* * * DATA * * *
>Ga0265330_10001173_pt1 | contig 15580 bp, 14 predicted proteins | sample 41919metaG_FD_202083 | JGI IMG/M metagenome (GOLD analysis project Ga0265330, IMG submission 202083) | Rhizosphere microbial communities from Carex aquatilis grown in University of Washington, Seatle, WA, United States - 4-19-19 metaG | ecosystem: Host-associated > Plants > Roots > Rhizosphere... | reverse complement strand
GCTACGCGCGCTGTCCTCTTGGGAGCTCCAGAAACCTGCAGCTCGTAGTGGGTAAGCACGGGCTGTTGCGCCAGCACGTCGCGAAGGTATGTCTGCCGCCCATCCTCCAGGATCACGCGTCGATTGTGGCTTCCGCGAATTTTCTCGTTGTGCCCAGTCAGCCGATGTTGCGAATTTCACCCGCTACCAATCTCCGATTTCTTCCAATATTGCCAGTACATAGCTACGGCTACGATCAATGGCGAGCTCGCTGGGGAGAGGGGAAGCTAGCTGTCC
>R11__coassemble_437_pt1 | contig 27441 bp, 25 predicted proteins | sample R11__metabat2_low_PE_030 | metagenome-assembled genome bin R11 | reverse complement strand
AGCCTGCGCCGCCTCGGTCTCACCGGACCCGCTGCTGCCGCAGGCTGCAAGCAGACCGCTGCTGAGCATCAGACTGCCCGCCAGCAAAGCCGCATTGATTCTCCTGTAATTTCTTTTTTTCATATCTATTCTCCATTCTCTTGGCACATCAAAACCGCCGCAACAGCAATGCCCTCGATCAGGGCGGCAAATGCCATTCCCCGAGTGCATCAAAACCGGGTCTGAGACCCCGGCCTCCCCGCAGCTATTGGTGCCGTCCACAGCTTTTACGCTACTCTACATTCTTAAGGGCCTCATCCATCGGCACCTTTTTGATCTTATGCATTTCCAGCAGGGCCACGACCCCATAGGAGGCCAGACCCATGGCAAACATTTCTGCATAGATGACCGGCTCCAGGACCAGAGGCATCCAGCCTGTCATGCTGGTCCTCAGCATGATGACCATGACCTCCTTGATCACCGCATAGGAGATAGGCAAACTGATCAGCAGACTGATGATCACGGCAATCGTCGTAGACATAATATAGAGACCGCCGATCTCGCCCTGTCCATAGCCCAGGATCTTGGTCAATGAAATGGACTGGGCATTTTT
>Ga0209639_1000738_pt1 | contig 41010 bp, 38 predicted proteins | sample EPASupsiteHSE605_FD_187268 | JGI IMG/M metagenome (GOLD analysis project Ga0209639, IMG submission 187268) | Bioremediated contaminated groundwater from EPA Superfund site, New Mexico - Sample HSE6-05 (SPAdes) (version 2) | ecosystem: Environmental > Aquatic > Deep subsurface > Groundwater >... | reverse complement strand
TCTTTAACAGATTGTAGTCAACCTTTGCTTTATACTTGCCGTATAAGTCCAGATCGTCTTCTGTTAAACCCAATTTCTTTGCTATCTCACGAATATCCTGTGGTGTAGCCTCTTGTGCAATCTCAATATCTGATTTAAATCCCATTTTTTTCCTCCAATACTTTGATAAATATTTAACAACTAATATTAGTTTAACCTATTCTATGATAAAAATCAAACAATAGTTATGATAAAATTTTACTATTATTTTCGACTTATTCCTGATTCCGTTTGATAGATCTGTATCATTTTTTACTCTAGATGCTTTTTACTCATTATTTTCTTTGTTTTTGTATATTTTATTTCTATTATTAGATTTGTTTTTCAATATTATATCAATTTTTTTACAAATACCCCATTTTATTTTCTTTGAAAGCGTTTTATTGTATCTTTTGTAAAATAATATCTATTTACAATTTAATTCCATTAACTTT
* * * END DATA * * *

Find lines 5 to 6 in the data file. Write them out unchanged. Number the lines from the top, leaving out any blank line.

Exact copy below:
>Ga0209639_1000738_pt1 | contig 41010 bp, 38 predicted proteins | sample EPASupsiteHSE605_FD_187268 | JGI IMG/M metagenome (GOLD analysis project Ga0209639, IMG submission 187268) | Bioremediated contaminated groundwater from EPA Superfund site, New Mexico - Sample HSE6-05 (SPAdes) (version 2) | ecosystem: Environmental > Aquatic > Deep subsurface > Groundwater >... | reverse complement strand
TCTTTAACAGATTGTAGTCAACCTTTGCTTTATACTTGCCGTATAAGTCCAGATCGTCTTCTGTTAAACCCAATTTCTTTGCTATCTCACGAATATCCTGTGGTGTAGCCTCTTGTGCAATCTCAATATCTGATTTAAATCCCATTTTTTTCCTCCAATACTTTGATAAATATTTAACAACTAATATTAGTTTAACCTATTCTATGATAAAAATCAAACAATAGTTATGATAAAATTTTACTATTATTTTCGACTTATTCCTGATTCCGTTTGATAGATCTGTATCATTTTTTACTCTAGATGCTTTTTACTCATTATTTTCTTTGTTTTTGTATATTTTATTTCTATTATTAGATTTGTTTTTCAATATTATATCAATTTTTTTACAAATACCCCATTTTATTTTCTTTGAAAGCGTTTTATTGTATCTTTTGTAAAATAATATCTATTTACAATTTAATTCCATTAACTTT